Currently, I'm importing a huge batch of photos from my camera, and it's busy renaming the files to *_v1, *_v2, cuz I've formatted the memory card so the camera started counting up from zero again and I so far haven't applied the "rename-on-import" feature of digikam (which most probably I should have).

So while it's doing the importing, I'm wondering if I can save the day ex-post / ex-import "easily". Can I? If so, how?

  • \$\begingroup\$ btw, you can usually set a camera to not start over on the count. I wait until it gets close to the 10,000 mark then change the last letter instead DSC, DSD, DSE etc \$\endgroup\$
    – Tetsujin
    Aug 13, 2022 at 8:57

2 Answers 2


The existing answer explains how to do this with other tools but since the question is about digiKam:

You can easily do at least the the renaming directly in digiKam:

  • Select all images that you want to rename (e.g. use Ctrl+A to select all)
  • Press F2 to open the rename dialog
  • In the text field below the file list, put something like [date:ISO]_###[e]. This results in files to be renamed based on their creation date and a incremented number (something like 2023-01-13T10:57:17_001.jpg). You can also use custom date formats (e.g. [date:"yyyy-mm-dd"] for only the date). The ###-part adds the increasing number at the end. I find this helpful to avoid name collisions if two photos were taken in the same second (e.g. when bracketing). [e] makes this number "extension aware", i.e. files with identical names but different extensions will get the same number (useful if you shoot raw+jpg). There are lots of other variables you can use, see the buttons below the text field. You will also get a preview of the new names in the file list, so you can play around until you are happy, before actually renaming the files.

enter image description here

Note however, that it seems not to be possible to create directories as part of this renaming, so you cannot have the photos automatically moved into date-based subdirectories with this. I'm not sure if digiKam also has a feature for this, at least I couldn't find something on first glance.


As far as I understand it, this is a case of a mass rename problem.

In all but trivial cases, it requires a specialised tool. But since it's a common problem, it's worth having a good tool. I'll describe how I deal with the problem in Windows.

I use a multi-rename tool built in the Total Commander file manager. If you are not already using it, getting a whole file manager for just renaming may seem excessive, but 1) it's very small and non-disruptive (can be used in a portable way); 2) it's insanely more productive and convenient than Windows Explorer, so it's worth having it anyway.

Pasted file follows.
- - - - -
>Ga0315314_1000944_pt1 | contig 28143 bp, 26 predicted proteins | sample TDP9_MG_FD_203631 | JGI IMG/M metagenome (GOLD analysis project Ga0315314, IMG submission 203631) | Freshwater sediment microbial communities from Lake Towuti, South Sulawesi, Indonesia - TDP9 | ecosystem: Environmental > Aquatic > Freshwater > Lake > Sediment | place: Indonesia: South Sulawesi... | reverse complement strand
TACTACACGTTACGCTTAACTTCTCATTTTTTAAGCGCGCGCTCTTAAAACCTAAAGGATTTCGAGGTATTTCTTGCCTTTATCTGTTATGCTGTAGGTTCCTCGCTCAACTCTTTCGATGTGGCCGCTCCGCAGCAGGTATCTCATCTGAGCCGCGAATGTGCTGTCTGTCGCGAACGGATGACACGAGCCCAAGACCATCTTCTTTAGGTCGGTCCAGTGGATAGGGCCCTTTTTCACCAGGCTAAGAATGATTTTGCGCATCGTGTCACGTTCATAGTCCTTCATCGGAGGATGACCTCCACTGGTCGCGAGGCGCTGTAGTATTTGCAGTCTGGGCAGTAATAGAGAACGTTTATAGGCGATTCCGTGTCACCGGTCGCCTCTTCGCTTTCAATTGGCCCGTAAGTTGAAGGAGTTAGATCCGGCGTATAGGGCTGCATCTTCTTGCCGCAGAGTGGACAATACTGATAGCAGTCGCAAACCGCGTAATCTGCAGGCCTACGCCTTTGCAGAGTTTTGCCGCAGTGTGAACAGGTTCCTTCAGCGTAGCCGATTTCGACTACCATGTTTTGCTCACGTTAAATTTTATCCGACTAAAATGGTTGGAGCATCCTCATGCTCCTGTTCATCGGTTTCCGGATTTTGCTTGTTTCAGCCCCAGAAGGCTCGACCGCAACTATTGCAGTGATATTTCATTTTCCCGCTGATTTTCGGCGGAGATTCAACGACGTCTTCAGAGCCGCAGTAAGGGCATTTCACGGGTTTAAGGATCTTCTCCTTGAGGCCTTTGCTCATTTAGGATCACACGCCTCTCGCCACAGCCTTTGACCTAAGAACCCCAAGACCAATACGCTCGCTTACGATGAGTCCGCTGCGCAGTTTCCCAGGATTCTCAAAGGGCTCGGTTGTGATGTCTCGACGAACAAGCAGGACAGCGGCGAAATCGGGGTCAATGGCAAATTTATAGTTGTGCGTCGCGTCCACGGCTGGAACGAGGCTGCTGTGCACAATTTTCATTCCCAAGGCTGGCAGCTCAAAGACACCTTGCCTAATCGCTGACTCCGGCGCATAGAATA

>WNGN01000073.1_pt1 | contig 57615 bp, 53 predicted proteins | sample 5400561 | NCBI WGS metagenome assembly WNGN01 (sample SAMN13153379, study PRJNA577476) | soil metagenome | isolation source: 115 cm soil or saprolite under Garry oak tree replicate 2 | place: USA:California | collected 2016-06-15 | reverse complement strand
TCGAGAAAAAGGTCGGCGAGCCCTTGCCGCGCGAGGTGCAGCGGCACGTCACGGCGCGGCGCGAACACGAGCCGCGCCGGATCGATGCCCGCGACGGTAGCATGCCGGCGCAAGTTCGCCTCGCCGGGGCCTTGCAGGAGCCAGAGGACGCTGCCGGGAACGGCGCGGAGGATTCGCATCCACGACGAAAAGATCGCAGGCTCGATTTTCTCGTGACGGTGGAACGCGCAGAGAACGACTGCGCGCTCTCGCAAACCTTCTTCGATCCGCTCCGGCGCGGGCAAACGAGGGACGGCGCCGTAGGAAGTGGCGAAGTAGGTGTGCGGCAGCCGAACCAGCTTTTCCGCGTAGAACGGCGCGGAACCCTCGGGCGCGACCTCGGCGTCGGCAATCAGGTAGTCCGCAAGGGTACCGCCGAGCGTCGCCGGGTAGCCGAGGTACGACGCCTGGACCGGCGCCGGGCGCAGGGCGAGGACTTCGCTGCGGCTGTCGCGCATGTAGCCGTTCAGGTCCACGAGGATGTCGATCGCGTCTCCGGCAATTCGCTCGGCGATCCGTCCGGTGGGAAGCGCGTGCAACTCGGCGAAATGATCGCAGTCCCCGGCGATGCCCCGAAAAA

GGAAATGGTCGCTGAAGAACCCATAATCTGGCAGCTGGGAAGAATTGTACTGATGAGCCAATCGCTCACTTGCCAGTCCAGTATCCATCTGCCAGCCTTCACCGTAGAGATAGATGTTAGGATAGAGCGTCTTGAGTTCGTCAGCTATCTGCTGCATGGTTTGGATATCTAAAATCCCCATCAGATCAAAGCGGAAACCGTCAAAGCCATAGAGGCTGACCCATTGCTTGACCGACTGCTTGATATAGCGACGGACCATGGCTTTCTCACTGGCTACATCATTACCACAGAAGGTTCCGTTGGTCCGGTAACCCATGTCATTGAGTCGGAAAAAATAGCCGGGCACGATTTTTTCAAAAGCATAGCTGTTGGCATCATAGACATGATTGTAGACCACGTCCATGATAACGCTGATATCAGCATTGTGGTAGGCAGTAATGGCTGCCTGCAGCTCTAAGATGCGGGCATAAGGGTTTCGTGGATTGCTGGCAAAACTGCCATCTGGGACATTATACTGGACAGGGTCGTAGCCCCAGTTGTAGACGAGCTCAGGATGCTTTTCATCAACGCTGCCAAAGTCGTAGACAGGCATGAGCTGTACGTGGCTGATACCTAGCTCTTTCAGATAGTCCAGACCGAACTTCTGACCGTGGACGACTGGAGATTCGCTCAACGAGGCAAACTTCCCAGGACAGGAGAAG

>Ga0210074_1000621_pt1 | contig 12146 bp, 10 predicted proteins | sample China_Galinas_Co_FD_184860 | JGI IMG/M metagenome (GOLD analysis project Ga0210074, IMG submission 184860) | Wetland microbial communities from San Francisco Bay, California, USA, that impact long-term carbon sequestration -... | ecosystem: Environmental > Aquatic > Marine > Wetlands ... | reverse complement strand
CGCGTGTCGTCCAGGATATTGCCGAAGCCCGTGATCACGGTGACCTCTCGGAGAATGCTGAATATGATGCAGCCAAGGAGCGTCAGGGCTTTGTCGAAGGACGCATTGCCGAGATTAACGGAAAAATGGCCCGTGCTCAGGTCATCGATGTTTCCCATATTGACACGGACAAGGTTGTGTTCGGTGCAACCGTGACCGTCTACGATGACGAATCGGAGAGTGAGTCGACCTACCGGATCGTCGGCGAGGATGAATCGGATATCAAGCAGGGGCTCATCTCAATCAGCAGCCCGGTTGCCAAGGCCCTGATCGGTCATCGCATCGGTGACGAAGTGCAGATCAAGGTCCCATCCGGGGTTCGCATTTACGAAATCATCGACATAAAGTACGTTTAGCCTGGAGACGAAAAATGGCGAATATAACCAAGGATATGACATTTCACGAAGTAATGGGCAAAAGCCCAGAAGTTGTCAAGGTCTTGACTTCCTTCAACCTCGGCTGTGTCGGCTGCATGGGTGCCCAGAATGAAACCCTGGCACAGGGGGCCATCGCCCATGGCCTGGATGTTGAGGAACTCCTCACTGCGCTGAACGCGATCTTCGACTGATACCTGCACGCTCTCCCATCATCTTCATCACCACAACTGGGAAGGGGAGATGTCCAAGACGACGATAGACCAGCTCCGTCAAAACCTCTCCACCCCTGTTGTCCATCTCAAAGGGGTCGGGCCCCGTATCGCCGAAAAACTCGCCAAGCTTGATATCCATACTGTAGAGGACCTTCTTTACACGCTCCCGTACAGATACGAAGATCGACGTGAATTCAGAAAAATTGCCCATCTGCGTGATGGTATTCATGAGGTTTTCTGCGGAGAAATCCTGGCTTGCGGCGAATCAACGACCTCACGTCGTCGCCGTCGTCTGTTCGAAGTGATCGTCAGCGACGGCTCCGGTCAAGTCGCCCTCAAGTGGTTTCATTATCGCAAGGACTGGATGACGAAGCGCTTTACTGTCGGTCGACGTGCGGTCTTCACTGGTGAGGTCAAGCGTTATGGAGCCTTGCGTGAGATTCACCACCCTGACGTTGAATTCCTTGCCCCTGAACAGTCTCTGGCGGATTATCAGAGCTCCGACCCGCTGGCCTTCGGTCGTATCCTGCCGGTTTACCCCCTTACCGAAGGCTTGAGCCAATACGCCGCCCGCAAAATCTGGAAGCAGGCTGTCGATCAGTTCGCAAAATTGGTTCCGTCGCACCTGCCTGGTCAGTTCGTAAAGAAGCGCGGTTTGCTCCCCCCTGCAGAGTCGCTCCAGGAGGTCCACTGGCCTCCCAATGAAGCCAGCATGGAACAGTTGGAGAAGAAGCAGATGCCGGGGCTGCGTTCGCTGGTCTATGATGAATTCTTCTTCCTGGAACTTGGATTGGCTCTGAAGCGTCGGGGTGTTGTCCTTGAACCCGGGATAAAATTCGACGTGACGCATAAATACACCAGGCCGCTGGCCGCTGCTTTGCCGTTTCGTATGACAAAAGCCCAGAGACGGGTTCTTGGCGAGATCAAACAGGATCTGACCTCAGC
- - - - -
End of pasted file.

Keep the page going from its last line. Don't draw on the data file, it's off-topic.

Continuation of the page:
Then, you need an EXIF plug-in to it. To install it, just open this zip from within Total Commander, and it will offer to install it.

Now you are set up. With Total Commander, navigate to the folder where you dumped all the photos. Select all photos:

  • Ctrl+A, or
  • Numpad * (this inverts selection, which is presently none), or
  • if you have other files in the folder, position the cursor on any jpg file and press Alt+(Numpad +): this will select all files with the extension matching the current file.

Now press Ctrl+M to invoke the Multi-Rename Tool.

TC Multi-rename

All you need to do is to create the rename mask, i.e. the pattern for the new file names.

I don't know how you prefer to name your files, but let's name them with just a sequential number yet put them in separate folders according to their EXIF date.

Delete what's in the Rename mask field currently, click [=?] Plugin and select the required EXIF field in the preferred format.

Then add a backslash \. This will cause it to make a folder. You can have any depth, like <year>\<month>\<photo.jpg>.

Then add a counter [C]. You can start from any number and have any width (and step). Say, if you had last number 123 before you formatted the card and you want to continue, type in [C124:4]: this will make the first name 0124 (with the unchanged extension, given the default pattern [E]). But note all files will have a sequential number in the current operation. Your camera may or may not have a built-in sequence number somewhere in EXIF and you can try to explore, but most likely you will have to handle the number yourself from now on.

Altogether, we have a pattern like [=exif.DateOriginal.Y-M-D]\[C124:4] for now. If you are happy with the new names displayed, press Start!.

If it somehow went wrong, you can undo this action, even after closing the tool: just invoke it again (with any selection) and press Undo.


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